Sports help children develop physical skills, get exercise, make friends, have fun, learn teamwork, play fair, and improve self-esteem. But which sport is best for your child? What equipment do you need? What as a parent can you do to keep them safe and help prevent sports injuries, and what should you do if they get injured? Nemours Children’s Health pediatric orthopedic surgeon Dr. Jeremy Rush and Wolfson Children’s Physical Therapist and Orthopedic Clinical Lead Daniel Plummer share some expertise and insight into these frequently asked questions.
For kids who have been inactive during the COVID-19 period and then jump right into school or recreational sports, how should we be preparing them for endurance?
Many kids may think they can start right back at the level they left off the previous season. With inactivity and without proper conditioning there can be a chance of over-use injuries. Easing into exercise and activity is important, and for those beginners, building endurance can even be something as simple as starting walking and increasing to a light jog. Acclimating to weather conditions (heat) is also important, especially in Florida.
Preparation is key, and starting early (6–8 weeks) prior to the beginning of the season can help build endurance. If training is usually five days of practice a week, start at 50% of the training needed — so two days a week and increase 10-20% to get back to a high-endurance level of activity.
How important is stretching as it relates to sports and the growing child?
Stretching and warming up are very important. We encourage teaching kids — and really all ages, especially growing adolescents — to increase poor mobility and flexibility by performing dynamic stretching and static stretching as part of their exercise program. Performing dynamic stretching before exercise or sports gets the blood flow and heart rate increasing, preparing the body to start the activity. Examples of dynamic stretching are jumping jacks, marching in place, or a light jog.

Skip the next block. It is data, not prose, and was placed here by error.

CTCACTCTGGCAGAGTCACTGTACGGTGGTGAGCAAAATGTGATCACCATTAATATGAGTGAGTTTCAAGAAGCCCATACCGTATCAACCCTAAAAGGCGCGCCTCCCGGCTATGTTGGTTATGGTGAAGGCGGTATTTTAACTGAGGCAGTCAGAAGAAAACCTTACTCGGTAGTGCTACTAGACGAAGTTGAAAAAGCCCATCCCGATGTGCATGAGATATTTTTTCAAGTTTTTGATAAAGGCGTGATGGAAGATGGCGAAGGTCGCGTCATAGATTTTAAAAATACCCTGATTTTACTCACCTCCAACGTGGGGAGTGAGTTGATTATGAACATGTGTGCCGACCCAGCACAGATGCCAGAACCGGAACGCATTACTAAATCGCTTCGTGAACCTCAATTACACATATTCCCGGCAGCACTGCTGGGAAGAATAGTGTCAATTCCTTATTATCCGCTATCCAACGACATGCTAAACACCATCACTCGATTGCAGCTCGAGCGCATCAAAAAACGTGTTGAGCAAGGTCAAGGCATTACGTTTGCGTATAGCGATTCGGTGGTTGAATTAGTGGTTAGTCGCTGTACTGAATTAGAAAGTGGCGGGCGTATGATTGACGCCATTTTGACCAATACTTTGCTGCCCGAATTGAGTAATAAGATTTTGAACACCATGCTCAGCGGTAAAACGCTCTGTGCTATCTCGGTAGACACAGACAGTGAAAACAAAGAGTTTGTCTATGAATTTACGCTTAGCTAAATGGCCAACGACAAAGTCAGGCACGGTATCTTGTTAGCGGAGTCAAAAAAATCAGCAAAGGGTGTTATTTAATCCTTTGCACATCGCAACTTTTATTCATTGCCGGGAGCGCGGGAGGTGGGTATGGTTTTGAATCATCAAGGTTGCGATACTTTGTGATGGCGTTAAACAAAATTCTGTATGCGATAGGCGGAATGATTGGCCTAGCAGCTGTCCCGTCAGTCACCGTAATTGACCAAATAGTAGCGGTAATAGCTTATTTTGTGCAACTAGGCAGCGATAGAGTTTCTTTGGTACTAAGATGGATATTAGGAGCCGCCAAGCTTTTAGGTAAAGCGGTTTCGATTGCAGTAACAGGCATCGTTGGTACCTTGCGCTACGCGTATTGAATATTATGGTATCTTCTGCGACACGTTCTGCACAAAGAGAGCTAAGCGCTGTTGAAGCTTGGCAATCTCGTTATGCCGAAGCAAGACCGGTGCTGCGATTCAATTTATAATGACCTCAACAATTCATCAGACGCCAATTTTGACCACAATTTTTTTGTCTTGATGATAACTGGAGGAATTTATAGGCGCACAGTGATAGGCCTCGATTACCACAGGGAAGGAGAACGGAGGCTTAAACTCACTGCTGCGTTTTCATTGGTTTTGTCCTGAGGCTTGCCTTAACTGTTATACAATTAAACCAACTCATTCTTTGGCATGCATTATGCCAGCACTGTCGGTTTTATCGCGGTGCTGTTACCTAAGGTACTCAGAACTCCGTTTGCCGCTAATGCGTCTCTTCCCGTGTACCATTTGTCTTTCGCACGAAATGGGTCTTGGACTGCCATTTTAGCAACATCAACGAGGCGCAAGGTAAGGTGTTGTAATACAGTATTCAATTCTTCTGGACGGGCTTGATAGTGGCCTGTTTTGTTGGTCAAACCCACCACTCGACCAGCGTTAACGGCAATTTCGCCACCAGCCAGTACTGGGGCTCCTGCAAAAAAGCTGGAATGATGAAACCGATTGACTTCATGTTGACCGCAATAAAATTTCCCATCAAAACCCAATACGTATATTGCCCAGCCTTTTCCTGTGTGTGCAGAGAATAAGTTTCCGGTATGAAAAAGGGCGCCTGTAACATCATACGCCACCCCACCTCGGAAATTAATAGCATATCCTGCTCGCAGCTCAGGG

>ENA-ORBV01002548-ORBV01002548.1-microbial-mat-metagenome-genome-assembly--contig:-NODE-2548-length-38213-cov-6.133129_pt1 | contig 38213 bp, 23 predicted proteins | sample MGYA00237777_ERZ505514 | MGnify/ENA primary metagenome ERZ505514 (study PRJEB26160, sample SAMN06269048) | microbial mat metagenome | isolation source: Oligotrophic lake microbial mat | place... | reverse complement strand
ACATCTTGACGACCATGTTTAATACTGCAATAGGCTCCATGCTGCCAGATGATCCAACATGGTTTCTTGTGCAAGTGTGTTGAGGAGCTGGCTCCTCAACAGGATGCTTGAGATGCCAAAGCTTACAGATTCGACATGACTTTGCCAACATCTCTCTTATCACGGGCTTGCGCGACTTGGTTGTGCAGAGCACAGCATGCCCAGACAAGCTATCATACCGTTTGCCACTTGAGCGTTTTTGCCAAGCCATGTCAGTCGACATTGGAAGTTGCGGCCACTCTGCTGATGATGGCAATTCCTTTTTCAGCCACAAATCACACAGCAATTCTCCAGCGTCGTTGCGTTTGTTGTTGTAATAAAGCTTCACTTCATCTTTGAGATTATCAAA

After performing exercise or a sports activity, we encourage static stretching, such as reaching down and touching toes, holding a position to stretch a muscle group. Kids (and parents!) forget that after exercise muscles are warm, and by stretching out a muscle it can slowly relax and stay loose. Tightening of a muscle can lead to more injury. This is especially important for young athletes as they experience growth spurts in adolescent years, with bones getting longer because that’s where the growth plates are. And tendons, ligaments, and muscles don’t often get longer at the same rate, which makes increasing mobility key.
Should kids do one sport year-round or multiple sports?
Research shows that doing multiple sports leads to fewer injuries than kids who only play one sport year-round. Different sports use different muscle groups and different movement patterns. When a young athlete plays multiple sports they have the chance to rest, recover, cross-train, condition and build endurance.
Rest is also important, at least 2–3 days a week of rest, and block out a season to allow the body to rest and recover. The longer you let pain go on, it builds and can affect a young athlete’s form.
About Nemours Children’s Health
Boldly moving. Beyond. Nemours Children’s Health. We’re redefining children’s health by looking beyond and improving children’s health where it starts — at home, in the community and anywhere you find children.
At Nemours Children’s Health, we believe in supporting each child’s whole health — the social, economic, behavioral, and environmental factors that also affect their lives. To do that, we’re not just thinking differently, we’re doing differently. Expanding on our clinical expertise, we’re transforming children’s health in four strategic areas:
- Understanding our community.
- Creating children’s health programs.
- Partnering with community organizations.
- Reforming health payments and other policies.